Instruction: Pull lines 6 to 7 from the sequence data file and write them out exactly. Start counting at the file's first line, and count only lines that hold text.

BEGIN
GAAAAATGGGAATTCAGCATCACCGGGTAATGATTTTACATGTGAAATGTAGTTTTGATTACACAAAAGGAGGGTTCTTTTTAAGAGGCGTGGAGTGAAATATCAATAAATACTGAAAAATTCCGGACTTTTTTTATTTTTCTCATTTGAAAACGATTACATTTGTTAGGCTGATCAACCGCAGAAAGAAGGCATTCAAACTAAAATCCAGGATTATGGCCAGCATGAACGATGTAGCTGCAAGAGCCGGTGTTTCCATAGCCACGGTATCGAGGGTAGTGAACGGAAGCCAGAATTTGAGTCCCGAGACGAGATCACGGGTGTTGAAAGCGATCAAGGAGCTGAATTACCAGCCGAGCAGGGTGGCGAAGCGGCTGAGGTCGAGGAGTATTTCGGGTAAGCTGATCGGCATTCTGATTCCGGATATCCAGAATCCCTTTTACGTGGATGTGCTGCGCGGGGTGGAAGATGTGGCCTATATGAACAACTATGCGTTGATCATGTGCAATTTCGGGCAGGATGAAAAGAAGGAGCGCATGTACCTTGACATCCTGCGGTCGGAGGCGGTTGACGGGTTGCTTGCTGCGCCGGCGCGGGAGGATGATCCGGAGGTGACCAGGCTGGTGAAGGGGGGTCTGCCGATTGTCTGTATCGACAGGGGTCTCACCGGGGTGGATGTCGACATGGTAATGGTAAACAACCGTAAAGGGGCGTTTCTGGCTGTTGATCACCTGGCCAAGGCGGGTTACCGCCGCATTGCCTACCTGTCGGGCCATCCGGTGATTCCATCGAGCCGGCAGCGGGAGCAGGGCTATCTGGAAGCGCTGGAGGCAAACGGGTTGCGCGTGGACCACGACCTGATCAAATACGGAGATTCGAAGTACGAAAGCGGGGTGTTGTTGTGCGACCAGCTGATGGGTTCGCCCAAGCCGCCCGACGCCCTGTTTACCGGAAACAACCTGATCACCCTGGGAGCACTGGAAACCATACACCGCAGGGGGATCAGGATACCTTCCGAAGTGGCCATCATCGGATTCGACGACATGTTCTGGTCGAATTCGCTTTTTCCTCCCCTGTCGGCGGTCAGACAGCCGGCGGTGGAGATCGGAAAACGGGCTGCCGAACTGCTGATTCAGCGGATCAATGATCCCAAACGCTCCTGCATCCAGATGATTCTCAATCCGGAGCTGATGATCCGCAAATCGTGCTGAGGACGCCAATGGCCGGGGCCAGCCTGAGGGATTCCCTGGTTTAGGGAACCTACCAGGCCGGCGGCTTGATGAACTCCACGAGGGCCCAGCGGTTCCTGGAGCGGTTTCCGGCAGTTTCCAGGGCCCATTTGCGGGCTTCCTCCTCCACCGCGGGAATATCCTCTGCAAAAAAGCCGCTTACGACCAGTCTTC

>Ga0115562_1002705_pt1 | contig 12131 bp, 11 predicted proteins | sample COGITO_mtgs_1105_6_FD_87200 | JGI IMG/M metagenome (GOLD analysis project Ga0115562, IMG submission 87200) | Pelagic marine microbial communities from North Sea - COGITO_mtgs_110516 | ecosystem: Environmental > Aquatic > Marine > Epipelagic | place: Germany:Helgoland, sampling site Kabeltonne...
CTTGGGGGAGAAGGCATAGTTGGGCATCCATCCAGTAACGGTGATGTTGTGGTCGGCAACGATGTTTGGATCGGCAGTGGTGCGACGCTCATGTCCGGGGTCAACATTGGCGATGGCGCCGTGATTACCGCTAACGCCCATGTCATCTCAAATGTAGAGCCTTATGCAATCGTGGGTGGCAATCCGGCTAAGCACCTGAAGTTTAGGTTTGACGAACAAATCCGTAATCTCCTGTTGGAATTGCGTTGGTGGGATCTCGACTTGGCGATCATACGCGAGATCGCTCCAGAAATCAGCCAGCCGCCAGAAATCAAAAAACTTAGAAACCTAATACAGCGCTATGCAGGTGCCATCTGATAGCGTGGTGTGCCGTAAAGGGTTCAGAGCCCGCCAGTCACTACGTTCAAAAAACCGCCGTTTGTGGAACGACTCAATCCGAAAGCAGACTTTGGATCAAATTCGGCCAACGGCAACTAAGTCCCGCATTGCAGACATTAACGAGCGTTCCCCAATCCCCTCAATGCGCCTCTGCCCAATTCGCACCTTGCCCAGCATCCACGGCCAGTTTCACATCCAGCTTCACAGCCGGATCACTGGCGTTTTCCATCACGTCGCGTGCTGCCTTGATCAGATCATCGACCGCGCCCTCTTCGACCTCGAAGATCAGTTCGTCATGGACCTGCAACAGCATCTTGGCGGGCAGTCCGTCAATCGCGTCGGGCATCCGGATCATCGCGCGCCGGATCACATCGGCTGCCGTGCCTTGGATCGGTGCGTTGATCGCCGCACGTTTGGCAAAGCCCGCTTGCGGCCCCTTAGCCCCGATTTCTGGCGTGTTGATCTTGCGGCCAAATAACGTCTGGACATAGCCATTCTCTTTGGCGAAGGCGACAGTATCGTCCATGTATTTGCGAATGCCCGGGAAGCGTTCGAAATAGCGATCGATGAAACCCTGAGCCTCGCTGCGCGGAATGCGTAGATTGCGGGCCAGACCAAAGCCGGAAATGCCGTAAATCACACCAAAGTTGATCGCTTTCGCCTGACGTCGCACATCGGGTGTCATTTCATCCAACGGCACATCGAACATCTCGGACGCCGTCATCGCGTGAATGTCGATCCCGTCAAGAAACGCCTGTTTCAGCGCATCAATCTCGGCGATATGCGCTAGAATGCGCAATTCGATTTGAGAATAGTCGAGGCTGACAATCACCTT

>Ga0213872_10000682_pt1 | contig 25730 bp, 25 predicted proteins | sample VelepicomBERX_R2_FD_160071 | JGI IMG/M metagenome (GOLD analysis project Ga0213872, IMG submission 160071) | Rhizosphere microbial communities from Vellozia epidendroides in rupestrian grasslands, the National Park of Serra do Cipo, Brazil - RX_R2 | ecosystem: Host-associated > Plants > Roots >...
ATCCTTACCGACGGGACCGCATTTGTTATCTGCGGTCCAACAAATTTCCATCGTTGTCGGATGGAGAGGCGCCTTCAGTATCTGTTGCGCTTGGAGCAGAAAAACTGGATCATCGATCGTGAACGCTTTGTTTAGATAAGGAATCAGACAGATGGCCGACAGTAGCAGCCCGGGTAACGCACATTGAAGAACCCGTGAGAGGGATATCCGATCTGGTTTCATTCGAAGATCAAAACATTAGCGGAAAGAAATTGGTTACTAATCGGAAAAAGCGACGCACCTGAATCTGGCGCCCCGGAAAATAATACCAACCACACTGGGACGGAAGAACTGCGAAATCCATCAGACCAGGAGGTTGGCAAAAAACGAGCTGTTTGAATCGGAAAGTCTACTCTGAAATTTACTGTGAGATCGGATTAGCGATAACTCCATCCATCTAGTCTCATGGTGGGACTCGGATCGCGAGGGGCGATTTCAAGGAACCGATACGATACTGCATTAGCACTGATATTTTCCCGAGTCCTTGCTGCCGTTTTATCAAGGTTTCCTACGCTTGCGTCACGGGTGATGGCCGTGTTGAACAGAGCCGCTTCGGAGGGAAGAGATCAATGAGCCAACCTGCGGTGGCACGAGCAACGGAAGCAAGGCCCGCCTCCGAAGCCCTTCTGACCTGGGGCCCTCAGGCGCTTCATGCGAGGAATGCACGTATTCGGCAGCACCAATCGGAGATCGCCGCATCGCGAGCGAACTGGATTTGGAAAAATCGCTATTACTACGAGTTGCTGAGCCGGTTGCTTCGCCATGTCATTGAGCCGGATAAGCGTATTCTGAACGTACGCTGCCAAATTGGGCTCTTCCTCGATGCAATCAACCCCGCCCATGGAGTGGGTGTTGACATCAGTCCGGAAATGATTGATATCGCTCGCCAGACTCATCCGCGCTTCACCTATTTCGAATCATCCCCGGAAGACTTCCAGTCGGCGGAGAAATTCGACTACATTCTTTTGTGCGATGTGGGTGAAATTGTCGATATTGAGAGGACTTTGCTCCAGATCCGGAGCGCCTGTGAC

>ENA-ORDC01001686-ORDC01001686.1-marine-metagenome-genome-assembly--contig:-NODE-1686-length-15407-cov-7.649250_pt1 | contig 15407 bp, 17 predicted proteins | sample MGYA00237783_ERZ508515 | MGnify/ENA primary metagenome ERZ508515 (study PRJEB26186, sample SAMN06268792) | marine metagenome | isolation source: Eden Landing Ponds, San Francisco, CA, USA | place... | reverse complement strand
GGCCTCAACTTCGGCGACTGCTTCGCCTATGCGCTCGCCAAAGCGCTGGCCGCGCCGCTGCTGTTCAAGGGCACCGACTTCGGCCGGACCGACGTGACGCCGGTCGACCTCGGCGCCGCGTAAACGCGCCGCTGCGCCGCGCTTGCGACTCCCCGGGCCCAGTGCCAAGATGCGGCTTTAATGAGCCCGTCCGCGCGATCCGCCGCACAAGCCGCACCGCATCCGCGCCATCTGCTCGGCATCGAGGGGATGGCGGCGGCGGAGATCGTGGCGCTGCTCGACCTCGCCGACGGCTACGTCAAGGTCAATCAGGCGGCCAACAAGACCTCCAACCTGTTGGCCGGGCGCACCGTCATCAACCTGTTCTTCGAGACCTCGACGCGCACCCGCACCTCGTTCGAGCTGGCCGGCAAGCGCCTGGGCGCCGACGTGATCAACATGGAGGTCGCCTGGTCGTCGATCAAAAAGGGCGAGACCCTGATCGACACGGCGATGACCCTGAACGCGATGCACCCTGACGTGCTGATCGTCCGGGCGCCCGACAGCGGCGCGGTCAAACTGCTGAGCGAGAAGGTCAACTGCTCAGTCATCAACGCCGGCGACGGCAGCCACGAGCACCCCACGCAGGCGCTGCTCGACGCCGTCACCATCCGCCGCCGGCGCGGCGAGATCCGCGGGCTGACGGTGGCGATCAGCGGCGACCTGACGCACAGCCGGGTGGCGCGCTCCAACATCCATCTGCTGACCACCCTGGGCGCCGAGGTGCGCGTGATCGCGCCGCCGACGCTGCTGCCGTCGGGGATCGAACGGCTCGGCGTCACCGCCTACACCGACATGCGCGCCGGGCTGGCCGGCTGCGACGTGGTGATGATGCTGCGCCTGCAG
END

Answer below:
>ENA-ORDC01001686-ORDC01001686.1-marine-metagenome-genome-assembly--contig:-NODE-1686-length-15407-cov-7.649250_pt1 | contig 15407 bp, 17 predicted proteins | sample MGYA00237783_ERZ508515 | MGnify/ENA primary metagenome ERZ508515 (study PRJEB26186, sample SAMN06268792) | marine metagenome | isolation source: Eden Landing Ponds, San Francisco, CA, USA | place... | reverse complement strand
GGCCTCAACTTCGGCGACTGCTTCGCCTATGCGCTCGCCAAAGCGCTGGCCGCGCCGCTGCTGTTCAAGGGCACCGACTTCGGCCGGACCGACGTGACGCCGGTCGACCTCGGCGCCGCGTAAACGCGCCGCTGCGCCGCGCTTGCGACTCCCCGGGCCCAGTGCCAAGATGCGGCTTTAATGAGCCCGTCCGCGCGATCCGCCGCACAAGCCGCACCGCATCCGCGCCATCTGCTCGGCATCGAGGGGATGGCGGCGGCGGAGATCGTGGCGCTGCTCGACCTCGCCGACGGCTACGTCAAGGTCAATCAGGCGGCCAACAAGACCTCCAACCTGTTGGCCGGGCGCACCGTCATCAACCTGTTCTTCGAGACCTCGACGCGCACCCGCACCTCGTTCGAGCTGGCCGGCAAGCGCCTGGGCGCCGACGTGATCAACATGGAGGTCGCCTGGTCGTCGATCAAAAAGGGCGAGACCCTGATCGACACGGCGATGACCCTGAACGCGATGCACCCTGACGTGCTGATCGTCCGGGCGCCCGACAGCGGCGCGGTCAAACTGCTGAGCGAGAAGGTCAACTGCTCAGTCATCAACGCCGGCGACGGCAGCCACGAGCACCCCACGCAGGCGCTGCTCGACGCCGTCACCATCCGCCGCCGGCGCGGCGAGATCCGCGGGCTGACGGTGGCGATCAGCGGCGACCTGACGCACAGCCGGGTGGCGCGCTCCAACATCCATCTGCTGACCACCCTGGGCGCCGAGGTGCGCGTGATCGCGCCGCCGACGCTGCTGCCGTCGGGGATCGAACGGCTCGGCGTCACCGCCTACACCGACATGCGCGCCGGGCTGGCCGGCTGCGACGTGGTGATGATGCTGCGCCTGCAG